2 parties are not the same

Published 10:41 am Wednesday, October 8, 2014

Political pundits remind us daily that the Democratic Party is facing possible November losses that could be embarrassing. Democrats could lose control of the U.S. Senate, and in Ohio, some have given up on the once promising candidacy of Ed FitzGerald for Governor.

But ordinary people have a lot at stake in this November’s election. It’s not about the politicians, it’s about the people, and what kind of government we get for the next few years.

Democratic prospects might have been good this year in Ohio. Youthful, and experienced in governing, FitzGerald seemed a logical choice to go against the acerbic incumbent John Kasich.

Email newsletter signup

The governor, a former member of Congress, Fox news commentator and banker, had attempted to “break the back of organized labor in the schools,” as he put it, by severely limiting the collective bargaining rights of teachers and other public employees. But they dealt him a stunning blow by taking the bargaining issue to the ballot and crushing his plan.

Fitzgerald’s campaign, though, sputtered and stalled when it was revealed that for 10 years he went without a driver’s license. In a campaign where big issues had not been front and center, and with an electorate sometimes lacking an understanding of the two parties, a lot of folks lost interest in the race.

But, elections do matter. To those who don’t pay close attention to politics, it may seem that the two major parties are about the same. However, there are profound differences in what they stand for and what they do when elected.

Education, health care, family income, reproductive rights of women, Social Security, and issues of war and peace are on the line. So is the promise of Kasich to end the state income tax, with resulting lowered local government services, or higher local taxes. And, the possible impeachment of America’s first black president. The election of 2014 will be very important.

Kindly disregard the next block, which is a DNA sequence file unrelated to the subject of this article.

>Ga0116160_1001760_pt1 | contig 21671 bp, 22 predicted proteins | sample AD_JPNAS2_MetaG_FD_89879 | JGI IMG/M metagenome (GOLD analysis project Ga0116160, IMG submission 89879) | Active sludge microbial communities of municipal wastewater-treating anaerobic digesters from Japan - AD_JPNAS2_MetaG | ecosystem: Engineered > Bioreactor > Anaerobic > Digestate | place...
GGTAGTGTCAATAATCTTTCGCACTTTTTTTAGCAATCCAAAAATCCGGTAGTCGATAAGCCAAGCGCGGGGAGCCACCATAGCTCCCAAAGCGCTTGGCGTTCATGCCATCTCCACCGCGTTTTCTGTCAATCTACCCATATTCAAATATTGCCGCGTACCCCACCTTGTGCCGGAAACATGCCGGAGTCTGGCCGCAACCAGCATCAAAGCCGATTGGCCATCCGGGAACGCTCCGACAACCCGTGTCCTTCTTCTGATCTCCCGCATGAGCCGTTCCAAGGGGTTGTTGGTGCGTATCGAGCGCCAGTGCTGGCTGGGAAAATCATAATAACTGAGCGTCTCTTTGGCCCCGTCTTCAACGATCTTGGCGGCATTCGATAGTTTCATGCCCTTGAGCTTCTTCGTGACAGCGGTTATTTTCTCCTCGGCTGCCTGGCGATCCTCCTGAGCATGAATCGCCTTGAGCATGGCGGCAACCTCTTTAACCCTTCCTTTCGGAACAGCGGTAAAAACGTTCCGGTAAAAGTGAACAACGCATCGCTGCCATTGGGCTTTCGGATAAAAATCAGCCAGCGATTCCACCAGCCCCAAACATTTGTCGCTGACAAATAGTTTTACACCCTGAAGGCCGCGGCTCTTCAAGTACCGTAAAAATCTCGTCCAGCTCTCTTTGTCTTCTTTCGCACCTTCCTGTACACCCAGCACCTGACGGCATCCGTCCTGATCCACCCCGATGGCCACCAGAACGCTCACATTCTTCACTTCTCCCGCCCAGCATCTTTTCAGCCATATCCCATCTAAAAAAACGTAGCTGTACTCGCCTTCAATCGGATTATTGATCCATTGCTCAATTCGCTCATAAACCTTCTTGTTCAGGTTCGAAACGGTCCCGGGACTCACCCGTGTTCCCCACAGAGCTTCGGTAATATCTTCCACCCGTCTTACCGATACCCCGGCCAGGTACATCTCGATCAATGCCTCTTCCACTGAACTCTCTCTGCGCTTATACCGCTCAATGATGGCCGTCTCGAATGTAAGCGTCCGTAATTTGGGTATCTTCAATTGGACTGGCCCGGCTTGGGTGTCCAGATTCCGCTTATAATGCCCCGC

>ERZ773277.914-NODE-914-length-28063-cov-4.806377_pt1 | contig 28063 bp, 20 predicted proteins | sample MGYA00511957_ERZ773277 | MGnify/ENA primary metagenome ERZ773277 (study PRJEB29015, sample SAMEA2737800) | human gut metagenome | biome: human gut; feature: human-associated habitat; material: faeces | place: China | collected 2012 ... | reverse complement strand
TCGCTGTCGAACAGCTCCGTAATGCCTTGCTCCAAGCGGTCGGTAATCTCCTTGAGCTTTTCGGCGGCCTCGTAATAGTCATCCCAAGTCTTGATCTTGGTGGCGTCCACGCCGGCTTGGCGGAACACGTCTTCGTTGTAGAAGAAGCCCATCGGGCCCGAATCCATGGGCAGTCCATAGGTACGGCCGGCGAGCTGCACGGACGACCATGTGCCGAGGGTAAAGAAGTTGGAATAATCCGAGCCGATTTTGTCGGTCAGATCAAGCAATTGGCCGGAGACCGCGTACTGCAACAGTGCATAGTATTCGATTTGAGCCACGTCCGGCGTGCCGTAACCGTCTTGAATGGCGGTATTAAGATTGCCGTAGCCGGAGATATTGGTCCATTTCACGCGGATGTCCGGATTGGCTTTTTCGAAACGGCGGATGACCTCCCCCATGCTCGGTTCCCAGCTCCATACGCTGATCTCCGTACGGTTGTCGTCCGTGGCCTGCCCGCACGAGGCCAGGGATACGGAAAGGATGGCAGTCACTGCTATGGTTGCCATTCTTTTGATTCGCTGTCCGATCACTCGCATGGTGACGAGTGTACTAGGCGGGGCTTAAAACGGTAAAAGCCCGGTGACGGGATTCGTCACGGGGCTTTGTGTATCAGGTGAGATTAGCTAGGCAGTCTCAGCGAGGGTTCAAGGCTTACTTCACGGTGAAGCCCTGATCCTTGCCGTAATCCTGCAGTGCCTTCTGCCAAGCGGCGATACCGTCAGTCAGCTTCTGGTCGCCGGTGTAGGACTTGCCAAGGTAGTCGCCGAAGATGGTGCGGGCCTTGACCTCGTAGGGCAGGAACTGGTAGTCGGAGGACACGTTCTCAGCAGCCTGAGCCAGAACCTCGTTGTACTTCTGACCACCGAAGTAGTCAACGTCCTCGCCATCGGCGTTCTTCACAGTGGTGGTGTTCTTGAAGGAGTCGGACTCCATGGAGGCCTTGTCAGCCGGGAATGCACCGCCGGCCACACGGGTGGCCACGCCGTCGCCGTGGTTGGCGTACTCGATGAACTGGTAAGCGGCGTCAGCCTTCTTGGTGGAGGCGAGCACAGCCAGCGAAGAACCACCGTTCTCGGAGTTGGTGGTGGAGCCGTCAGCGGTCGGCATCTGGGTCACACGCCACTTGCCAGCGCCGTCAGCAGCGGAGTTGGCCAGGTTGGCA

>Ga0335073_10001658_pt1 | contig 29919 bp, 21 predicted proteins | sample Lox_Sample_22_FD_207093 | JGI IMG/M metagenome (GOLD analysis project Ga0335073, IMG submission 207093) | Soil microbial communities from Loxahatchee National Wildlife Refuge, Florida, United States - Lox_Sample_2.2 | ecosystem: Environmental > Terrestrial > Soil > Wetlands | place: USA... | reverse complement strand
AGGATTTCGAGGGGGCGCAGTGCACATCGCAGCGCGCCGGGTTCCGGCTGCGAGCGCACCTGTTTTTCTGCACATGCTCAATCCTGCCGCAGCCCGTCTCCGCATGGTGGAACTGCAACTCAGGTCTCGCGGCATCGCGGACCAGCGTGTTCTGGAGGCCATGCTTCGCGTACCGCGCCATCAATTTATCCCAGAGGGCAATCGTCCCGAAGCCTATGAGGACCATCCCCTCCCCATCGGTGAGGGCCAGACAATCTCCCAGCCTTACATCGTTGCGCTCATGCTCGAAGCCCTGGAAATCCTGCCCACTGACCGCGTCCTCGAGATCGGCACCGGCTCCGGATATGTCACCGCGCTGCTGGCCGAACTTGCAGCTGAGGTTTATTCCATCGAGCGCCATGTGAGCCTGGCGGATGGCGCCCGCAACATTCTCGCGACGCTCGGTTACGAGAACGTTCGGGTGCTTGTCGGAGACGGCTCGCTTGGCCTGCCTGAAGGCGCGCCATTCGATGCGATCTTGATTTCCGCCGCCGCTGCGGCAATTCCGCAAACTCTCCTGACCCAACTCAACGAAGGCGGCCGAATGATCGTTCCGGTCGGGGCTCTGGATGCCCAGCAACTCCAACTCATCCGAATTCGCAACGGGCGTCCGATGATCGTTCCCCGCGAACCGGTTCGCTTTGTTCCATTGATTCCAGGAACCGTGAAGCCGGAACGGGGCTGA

Neither party has been very friendly to public education recently, but Republicans have led the way in draining off precious tax resources from our public schools to private charter schools that don’t do as well and are not accountable to us.

Kasich is leading in the polls mainly because Ohio’s economy has improved since 2009, when the housing crash sent the national economy in a tailspin.

But Ohio’s pace of economic recovery ranks near the bottom of the 50 states, and much of the improvement that has occurred was because of the bailout of the auto industry in Ohio and elsewhere — a bailout engineered by President Obama and opposed by Republicans. And if the Republicans win in Ohio and nationally, the minimum wage is unlikely to be raised. Some Republicans want to repeal it altogether.

In the area of health care, Republicans have continued their efforts to repeal the Affordable Care Act — Obamacare ­— and might have some success at that if they can win a veto-proof majority in the Senate — or succeed in removing Obama from office. Neither seems likely at this point, but the nation could be thrown into 1960s-style turmoil if they actually succeeded in removing the President and repealing the ACA. Under the act, all of us benefit from being guaranteed the right to get health insurance, with no refusal regardless of your physical condition.

In our family we’ve had the usual list — heart disease, cancer, immunity problems, asthma — so, like many folks, we couldn’t get health care on the open market without Obamacare.

More than 10 million Americans have health care now that didn’t. Obamacare also requires insurance companies to spend 80 percent or more of their income on health care. These factors and others have resulted in a slower rate of growth of the nation’s cost of providing health care. These features might all be eliminated if Republicans are successful in November.

Finally, it has to be said that the disastrous war in Iraq was started by the last Republican administration — with some Democrats in support — and the hawks in both parties have made it hard for Obama to extricate the U.S. from the bloodshed in the Middle East, as he has been trying to do.

So, yes, the election of 2014 matters, a lot.


Southern Ohio writer, Jack Burgess, is a retired teacher of American and global studies. He can be reached at 4burgess@roadrunner.com.